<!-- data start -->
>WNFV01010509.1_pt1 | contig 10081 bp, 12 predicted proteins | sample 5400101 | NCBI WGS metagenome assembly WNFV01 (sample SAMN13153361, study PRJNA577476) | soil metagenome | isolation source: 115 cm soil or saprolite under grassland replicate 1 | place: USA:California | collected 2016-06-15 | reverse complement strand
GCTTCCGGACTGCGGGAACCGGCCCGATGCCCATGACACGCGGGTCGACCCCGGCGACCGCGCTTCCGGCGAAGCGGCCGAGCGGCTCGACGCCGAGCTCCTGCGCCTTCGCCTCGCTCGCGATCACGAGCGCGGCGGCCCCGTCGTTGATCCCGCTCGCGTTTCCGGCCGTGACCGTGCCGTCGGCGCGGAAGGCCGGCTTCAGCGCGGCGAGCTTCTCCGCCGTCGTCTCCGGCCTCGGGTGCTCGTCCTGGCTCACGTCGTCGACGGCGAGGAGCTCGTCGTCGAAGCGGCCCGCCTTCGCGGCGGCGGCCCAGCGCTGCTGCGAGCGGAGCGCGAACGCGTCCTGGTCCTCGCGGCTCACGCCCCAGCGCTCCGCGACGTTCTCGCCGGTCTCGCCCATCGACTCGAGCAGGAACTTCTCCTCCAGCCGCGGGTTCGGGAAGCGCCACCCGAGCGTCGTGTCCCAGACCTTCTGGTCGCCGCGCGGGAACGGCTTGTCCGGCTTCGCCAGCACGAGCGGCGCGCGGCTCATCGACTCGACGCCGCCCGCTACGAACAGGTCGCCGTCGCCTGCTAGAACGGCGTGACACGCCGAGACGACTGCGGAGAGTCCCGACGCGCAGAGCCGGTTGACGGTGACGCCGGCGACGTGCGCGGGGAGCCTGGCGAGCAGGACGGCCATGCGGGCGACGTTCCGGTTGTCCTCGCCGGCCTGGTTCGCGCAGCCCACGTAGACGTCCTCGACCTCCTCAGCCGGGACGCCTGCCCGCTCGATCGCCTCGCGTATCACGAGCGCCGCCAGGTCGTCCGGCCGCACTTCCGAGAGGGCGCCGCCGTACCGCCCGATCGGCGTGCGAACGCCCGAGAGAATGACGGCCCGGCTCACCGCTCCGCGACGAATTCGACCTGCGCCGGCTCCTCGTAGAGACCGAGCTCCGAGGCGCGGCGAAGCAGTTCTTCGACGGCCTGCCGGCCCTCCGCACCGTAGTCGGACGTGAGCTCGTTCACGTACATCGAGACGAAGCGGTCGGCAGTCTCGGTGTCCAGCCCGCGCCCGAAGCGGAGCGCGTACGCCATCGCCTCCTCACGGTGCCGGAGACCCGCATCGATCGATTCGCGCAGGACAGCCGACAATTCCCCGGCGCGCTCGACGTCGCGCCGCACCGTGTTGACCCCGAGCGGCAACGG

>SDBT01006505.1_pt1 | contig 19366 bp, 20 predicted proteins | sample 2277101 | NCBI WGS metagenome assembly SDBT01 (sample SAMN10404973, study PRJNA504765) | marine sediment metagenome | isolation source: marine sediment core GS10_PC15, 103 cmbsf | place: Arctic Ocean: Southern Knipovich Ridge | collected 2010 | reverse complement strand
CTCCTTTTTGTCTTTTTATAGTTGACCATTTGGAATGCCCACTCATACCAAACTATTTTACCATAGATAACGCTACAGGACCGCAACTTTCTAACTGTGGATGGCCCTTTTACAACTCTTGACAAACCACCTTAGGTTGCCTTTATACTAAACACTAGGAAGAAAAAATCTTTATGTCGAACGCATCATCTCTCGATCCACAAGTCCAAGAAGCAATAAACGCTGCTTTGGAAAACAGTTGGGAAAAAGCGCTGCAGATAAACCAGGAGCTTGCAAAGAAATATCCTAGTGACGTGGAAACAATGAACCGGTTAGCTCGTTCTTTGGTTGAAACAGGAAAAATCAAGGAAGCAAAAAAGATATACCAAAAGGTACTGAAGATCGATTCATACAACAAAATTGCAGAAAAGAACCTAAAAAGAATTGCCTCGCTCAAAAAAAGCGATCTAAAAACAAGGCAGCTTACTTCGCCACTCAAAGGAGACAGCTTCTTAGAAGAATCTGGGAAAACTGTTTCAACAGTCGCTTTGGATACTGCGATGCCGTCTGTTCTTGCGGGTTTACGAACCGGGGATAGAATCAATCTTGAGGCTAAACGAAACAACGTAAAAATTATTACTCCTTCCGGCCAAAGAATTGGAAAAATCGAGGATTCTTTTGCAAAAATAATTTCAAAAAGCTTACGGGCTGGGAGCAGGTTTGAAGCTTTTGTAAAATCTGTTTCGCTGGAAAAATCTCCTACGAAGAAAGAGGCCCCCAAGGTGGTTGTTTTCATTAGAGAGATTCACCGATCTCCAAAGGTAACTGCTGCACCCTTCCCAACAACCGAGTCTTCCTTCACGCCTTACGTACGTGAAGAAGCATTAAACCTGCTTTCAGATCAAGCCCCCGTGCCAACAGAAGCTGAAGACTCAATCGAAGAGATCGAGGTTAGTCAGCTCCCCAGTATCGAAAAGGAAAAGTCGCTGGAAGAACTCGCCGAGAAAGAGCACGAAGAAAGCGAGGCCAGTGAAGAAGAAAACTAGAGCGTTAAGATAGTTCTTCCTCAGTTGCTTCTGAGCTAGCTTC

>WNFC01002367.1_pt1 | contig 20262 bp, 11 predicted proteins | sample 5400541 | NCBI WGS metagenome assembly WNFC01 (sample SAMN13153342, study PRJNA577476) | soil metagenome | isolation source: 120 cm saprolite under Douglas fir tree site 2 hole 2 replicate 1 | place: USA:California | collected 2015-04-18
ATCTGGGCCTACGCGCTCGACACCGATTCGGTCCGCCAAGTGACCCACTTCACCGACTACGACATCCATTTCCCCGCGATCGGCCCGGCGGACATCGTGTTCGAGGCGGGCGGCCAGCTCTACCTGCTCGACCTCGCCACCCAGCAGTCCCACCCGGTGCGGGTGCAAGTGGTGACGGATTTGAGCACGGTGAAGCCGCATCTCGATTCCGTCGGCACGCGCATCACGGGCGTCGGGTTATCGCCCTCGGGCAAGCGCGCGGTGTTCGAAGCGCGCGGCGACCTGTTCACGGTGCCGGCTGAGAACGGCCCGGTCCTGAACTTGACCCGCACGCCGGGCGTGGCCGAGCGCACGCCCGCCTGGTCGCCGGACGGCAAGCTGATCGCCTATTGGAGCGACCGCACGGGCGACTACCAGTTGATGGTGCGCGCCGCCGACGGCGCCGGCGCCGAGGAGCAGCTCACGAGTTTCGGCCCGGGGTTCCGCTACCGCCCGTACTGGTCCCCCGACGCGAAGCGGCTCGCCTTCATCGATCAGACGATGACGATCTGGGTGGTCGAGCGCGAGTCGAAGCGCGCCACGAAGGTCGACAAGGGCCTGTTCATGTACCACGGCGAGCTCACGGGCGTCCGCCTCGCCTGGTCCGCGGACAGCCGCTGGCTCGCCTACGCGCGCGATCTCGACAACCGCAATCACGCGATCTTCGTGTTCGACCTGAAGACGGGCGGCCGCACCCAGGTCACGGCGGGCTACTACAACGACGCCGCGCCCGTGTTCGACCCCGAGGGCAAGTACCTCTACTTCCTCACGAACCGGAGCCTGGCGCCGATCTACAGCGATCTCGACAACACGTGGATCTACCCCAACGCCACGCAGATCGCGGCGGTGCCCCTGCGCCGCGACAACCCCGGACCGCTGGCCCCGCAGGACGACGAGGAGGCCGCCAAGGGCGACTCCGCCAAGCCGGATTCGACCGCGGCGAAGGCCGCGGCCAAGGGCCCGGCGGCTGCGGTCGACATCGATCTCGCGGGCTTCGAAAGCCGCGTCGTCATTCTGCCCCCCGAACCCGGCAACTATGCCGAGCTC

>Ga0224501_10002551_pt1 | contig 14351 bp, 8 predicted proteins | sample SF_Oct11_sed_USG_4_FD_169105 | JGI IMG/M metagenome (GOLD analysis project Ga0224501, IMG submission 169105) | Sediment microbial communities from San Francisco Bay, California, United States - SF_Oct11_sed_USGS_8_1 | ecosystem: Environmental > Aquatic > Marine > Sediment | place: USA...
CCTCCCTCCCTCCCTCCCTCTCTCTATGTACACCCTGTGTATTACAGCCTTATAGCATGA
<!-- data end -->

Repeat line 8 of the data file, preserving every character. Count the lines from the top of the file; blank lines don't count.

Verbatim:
CCTCCCTCCCTCCCTCCCTCTCTCTATGTACACCCTGTGTATTACAGCCTTATAGCATGA